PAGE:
PMQs: Boris Johnson tells Starmer to ‘substantiate’ allegations
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The BBC’s political editor claimed the Prime Minister was “red faced and ranting at the end”. Mr Johnson faced a grilling from the Labour leader on reports he said he would rather let “bodies pile high” than order another coronavirus lockdown.
Sir Keir also quizzed the Prime Minister on the controversy over the refurbishment of his Downing Street flat during a fiery Commons clash.
Ms Kuenssberg tweeted: “Have never seen Johnson so rattled and angry at the despatch box in his final answer to Starmer – red faced and ranting at the end … denied his ‘bodies’ quote again and still didn’t answer the central Q about No 10 flat – who picked up the bill at the start.”
Opening PMQs, Sir Keir said: “It was reported this week, including in the Daily Mail, the BBC and ITV – backed up by numerous sources – that at the end of October the Prime Minister said he would rather have, and I quote, ‘bodies pile high’ than implement another lockdown.
“Can the Prime Minister tell the House categorically yes or no, did he make those remarks or remarks to that effect?”
The Prime Minister replied: “No. And (Sir Keir) is a lawyer, I am given to understand, and I think if he is going to repeat allegations like that he should come to this House and substantiate those allegations, and say where he heard them and who exactly is supposed to have said those things.”
He added: “Lockdowns are miserable, lockdowns are appalling things to have to do, but I have to say that I believe we had absolutely no choice.”
The Labour leader also questioned who paid for the redecoration of the Prime Minister’s Downing Street flat.
He said: “Well, somebody here isn’t telling the truth. The House will have heard the Prime Minister’s answer and I remind him that the Ministerial Code says, and I quote, ‘ministers who knowingly mislead Parliament will be expected to offer their resignation”‘.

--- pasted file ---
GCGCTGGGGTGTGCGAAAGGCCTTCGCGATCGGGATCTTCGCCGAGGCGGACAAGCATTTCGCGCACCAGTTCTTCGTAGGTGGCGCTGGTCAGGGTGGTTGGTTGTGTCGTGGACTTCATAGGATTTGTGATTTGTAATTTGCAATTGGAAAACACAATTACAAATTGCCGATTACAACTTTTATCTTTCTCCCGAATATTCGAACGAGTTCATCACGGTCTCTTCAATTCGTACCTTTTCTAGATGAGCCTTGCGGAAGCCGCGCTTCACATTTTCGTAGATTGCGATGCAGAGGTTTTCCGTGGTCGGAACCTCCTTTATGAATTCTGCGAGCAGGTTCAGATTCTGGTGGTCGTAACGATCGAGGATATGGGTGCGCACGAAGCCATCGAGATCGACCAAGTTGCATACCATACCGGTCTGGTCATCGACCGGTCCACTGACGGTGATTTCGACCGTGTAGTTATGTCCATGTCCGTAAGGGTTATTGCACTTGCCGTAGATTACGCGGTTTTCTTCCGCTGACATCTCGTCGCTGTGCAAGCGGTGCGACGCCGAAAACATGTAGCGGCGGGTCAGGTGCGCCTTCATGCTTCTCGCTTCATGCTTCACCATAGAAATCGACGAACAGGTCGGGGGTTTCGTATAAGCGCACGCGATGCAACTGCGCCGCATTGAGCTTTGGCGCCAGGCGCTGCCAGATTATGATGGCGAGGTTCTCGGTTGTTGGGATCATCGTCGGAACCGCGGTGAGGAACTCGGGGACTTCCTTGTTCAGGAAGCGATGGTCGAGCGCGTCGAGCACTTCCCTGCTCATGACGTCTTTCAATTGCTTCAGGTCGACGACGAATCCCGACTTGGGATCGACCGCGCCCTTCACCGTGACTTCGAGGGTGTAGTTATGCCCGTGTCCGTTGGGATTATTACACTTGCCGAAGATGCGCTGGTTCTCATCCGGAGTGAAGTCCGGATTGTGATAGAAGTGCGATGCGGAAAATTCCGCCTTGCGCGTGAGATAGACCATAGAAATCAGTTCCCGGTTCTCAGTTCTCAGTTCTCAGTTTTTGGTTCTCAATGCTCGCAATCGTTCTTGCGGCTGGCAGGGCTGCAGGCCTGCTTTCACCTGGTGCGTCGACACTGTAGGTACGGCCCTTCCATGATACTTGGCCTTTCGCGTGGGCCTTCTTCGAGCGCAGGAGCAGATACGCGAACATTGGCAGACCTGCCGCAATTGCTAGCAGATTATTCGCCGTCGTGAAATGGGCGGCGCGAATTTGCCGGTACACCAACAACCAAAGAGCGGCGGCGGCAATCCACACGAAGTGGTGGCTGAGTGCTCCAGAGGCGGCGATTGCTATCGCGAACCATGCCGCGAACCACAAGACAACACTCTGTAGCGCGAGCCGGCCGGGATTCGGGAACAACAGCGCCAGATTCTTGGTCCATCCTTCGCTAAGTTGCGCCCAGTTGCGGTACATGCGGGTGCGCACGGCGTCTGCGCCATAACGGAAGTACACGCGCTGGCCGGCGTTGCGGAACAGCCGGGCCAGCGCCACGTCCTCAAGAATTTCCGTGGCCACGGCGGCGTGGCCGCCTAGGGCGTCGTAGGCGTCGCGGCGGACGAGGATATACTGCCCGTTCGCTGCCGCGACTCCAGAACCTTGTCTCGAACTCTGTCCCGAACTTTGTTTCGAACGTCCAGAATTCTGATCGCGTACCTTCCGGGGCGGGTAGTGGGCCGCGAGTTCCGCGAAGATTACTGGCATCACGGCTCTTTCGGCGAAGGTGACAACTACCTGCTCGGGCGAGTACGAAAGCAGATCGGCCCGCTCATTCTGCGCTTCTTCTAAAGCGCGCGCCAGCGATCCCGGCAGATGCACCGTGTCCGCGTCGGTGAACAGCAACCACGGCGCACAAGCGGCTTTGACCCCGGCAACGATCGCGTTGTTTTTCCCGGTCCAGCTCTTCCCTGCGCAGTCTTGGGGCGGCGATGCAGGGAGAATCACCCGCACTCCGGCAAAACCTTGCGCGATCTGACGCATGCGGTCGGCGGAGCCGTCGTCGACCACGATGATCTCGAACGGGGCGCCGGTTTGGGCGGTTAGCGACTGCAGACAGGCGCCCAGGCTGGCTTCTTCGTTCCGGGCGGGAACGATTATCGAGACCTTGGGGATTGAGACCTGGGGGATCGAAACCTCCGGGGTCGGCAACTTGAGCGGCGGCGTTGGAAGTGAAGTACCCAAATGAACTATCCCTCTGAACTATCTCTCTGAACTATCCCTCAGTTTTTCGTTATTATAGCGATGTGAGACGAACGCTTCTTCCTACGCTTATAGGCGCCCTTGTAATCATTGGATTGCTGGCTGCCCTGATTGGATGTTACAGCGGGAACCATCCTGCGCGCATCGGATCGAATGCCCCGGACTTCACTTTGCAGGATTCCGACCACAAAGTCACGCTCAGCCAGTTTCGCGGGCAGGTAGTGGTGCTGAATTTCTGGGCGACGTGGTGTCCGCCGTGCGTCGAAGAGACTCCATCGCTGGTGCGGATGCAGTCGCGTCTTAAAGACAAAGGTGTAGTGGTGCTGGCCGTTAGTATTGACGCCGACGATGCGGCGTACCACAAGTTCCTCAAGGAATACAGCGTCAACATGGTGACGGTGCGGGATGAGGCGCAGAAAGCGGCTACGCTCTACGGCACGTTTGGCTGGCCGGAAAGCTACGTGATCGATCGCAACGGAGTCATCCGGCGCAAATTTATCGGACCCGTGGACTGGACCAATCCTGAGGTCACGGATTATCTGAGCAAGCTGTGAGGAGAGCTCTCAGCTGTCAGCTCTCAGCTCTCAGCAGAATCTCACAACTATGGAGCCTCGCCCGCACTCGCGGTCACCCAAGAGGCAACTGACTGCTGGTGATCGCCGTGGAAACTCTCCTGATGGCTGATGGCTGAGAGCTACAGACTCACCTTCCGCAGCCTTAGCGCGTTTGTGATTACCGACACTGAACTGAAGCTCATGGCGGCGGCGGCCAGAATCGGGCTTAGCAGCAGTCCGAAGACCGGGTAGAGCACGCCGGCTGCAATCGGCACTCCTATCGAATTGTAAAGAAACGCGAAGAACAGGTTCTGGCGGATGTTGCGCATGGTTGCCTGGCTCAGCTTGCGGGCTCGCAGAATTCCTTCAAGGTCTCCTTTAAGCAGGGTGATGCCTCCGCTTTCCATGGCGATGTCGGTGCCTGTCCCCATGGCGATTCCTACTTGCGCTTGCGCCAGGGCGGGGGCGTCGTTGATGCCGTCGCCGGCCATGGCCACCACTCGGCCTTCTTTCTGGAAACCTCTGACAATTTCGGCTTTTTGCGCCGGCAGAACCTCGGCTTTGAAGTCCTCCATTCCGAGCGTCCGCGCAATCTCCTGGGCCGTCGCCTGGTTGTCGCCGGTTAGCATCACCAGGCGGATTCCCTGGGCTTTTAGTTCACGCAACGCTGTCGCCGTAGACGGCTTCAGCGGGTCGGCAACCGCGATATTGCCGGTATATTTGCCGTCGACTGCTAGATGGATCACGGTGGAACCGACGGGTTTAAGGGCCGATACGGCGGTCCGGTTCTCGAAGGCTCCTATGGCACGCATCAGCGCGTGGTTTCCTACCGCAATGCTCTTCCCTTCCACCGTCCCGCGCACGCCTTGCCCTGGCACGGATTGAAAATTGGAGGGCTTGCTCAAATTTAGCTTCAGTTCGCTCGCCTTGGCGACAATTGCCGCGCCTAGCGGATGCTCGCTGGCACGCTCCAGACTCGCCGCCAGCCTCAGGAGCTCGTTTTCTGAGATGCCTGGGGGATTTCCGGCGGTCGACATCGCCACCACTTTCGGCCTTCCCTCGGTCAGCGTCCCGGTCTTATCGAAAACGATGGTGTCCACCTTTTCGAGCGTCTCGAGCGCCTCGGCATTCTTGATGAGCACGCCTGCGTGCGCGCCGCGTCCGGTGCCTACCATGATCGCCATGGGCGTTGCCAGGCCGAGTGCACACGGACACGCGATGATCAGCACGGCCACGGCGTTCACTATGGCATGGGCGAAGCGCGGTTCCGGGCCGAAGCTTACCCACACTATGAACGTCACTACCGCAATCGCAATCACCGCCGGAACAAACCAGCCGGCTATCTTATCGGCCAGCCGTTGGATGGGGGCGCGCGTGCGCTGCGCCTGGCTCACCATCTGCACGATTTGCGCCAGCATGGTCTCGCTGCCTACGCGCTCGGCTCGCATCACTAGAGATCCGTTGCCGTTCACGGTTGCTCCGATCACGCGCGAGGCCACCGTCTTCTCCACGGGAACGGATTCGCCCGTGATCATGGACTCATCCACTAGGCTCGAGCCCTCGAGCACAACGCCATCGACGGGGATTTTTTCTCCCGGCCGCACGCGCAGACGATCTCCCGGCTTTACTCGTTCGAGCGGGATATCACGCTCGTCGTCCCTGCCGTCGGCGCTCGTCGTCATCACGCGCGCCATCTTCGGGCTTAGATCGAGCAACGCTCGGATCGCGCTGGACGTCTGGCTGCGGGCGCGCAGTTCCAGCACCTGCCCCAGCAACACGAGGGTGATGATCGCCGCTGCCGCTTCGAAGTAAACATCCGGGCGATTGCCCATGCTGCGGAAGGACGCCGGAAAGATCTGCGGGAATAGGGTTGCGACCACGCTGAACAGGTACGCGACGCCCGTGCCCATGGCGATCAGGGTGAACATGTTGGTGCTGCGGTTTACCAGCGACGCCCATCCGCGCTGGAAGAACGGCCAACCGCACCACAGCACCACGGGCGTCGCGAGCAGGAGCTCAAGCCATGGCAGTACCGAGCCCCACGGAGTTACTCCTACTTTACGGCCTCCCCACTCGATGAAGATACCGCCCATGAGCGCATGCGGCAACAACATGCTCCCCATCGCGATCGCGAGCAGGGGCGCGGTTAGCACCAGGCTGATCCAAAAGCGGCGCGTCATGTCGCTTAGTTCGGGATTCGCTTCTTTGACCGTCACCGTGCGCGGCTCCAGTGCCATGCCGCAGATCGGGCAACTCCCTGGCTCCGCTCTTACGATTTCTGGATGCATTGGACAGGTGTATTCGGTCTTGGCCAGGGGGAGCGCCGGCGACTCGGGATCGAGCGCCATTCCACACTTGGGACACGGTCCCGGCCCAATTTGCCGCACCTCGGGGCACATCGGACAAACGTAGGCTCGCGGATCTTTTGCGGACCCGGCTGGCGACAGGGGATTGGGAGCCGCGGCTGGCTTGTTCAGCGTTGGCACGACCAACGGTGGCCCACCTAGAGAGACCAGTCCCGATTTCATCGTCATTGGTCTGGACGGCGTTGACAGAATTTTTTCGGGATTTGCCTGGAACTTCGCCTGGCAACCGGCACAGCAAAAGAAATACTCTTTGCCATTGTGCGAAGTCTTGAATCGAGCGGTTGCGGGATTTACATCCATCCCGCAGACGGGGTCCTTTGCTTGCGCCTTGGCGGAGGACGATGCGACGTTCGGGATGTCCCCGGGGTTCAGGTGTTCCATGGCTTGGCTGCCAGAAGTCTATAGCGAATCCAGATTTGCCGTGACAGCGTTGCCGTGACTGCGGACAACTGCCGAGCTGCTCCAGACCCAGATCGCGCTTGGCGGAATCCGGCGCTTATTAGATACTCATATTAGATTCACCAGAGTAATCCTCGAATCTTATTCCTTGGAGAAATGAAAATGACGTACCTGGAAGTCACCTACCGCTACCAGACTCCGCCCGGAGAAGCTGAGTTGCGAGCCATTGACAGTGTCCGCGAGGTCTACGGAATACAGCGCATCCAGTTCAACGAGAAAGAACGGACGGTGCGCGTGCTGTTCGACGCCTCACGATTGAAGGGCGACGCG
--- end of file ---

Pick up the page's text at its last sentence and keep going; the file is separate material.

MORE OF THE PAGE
Sir Keir continued: “Who initially, and Prime Minister, initially is the key word here, who initially paid for the redecoration of his Downing Street flat?”
Mr Johnson replied: “As for the latest stuff that he is bringing up, he should know that I have paid for Downing Street refurbishment personally.”
The Labour leader again asked about payment for the Downing Street flat refurbishment and offered the Prime Minister “multiple choice”.
He said: “Either the taxpayer paid the initial invoice, or it was the Conservative Party, or it was a private donor, or it was the Prime Minister.”
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Responding, the Prime Minister highlighted former spending by Labour on the flat and said: “I think people will think it absolutely bizarre that he is focusing on this issue when what people want to know is what plans a Labour government might have to improve the life of people in this country.”
Sir Keir claimed the public “scream at their televisions” for Mr Johnson to “answer the question” at Prime Minister’s Questions, telling the Commons: “The Prime Minister hasn’t answered the question, he knows he hasn’t answered the question, he never answers the question.”
Mr Johnson hit back that the Labour leader had failed to put “serious and sensible” questions to him about the pandemic or other issues, noting: “He goes on and on about wallpaper when I’ve told him umpteen times now, I paid for it.”
Sir Keir listed the principles meant to govern those in public office, saying: “Selflessness, integrity, objectivity, accountability, openness, honesty and leadership.
“Instead, what do we get from this Prime Minister and Conservative government?
“Dodgy contracts, jobs for their mates and cash for access – and who is at the heart of it? The Prime Minister, major sleaze sitting there.”
The Labour leader then criticised the Government’s record on crime, NHS waiting lists and jobs, adding: “Don’t the British people deserve a Prime Minister they can trust and a Government that isn’t mired in sleaze, cronyism and scandal?”
Mr Johnson passionately defended his record in Government, adding: “Week after week the people of this country can see the difference between a Labour Party that twists and turns with the wind and thinks of nothing except playing political games, whereas this party gets on with delivering on the people’s priorities.”
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